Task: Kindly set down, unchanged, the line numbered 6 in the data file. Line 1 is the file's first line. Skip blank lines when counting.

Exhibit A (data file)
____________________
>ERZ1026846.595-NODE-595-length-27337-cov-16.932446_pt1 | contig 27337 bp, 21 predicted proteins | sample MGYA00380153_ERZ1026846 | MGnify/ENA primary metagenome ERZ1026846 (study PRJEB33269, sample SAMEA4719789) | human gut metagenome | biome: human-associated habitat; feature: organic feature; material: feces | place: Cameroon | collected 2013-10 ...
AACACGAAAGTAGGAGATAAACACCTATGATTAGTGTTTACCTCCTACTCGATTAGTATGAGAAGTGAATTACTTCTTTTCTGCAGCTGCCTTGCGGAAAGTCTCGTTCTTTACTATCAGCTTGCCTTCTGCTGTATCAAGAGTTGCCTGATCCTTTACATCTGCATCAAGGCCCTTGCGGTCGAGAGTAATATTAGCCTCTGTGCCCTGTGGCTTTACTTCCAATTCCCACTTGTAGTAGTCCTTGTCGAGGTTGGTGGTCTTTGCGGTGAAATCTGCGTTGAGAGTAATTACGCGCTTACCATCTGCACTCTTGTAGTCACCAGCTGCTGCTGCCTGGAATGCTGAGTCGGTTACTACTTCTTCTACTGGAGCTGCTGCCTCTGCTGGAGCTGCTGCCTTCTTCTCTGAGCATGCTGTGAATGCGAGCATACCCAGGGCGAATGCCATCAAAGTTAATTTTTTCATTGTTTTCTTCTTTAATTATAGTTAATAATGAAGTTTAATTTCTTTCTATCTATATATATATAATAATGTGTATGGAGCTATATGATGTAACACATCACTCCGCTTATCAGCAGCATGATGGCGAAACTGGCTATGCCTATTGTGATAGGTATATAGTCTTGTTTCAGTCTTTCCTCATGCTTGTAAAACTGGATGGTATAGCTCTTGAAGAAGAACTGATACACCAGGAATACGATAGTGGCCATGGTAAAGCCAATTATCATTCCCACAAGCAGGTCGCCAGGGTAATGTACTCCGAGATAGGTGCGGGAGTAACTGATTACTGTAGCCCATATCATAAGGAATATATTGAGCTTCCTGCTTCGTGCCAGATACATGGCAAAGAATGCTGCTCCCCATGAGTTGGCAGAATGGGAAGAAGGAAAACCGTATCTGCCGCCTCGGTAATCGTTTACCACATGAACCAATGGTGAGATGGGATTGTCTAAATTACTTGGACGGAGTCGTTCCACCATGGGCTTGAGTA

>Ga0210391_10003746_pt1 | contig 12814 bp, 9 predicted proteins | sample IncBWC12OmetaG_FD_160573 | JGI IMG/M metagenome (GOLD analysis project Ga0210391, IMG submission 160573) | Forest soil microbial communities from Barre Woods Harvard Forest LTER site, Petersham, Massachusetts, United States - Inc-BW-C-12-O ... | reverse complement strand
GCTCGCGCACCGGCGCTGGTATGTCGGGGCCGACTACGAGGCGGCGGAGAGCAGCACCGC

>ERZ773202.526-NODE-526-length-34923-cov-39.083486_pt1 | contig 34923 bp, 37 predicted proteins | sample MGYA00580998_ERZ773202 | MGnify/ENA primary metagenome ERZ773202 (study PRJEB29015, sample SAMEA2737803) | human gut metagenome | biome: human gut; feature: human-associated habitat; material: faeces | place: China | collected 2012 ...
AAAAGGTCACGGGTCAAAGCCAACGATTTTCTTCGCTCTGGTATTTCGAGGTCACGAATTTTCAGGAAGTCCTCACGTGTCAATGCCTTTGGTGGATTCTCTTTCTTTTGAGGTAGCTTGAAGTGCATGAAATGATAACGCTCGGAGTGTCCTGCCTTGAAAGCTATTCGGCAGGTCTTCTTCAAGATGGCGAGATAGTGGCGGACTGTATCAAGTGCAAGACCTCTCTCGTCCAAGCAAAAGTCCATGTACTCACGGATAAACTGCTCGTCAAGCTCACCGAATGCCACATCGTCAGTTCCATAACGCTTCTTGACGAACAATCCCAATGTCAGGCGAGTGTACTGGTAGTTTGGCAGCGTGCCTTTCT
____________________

AAAAGGTCACGGGTCAAAGCCAACGATTTTCTTCGCTCTGGTATTTCGAGGTCACGAATTTTCAGGAAGTCCTCACGTGTCAATGCCTTTGGTGGATTCTCTTTCTTTTGAGGTAGCTTGAAGTGCATGAAATGATAACGCTCGGAGTGTCCTGCCTTGAAAGCTATTCGGCAGGTCTTCTTCAAGATGGCGAGATAGTGGCGGACTGTATCAAGTGCAAGACCTCTCTCGTCCAAGCAAAAGTCCATGTACTCACGGATAAACTGCTCGTCAAGCTCACCGAATGCCACATCGTCAGTTCCATAACGCTTCTTGACGAACAATCCCAATGTCAGGCGAGTGTACTGGTAGTTTGGCAGCGTGCCTTTCT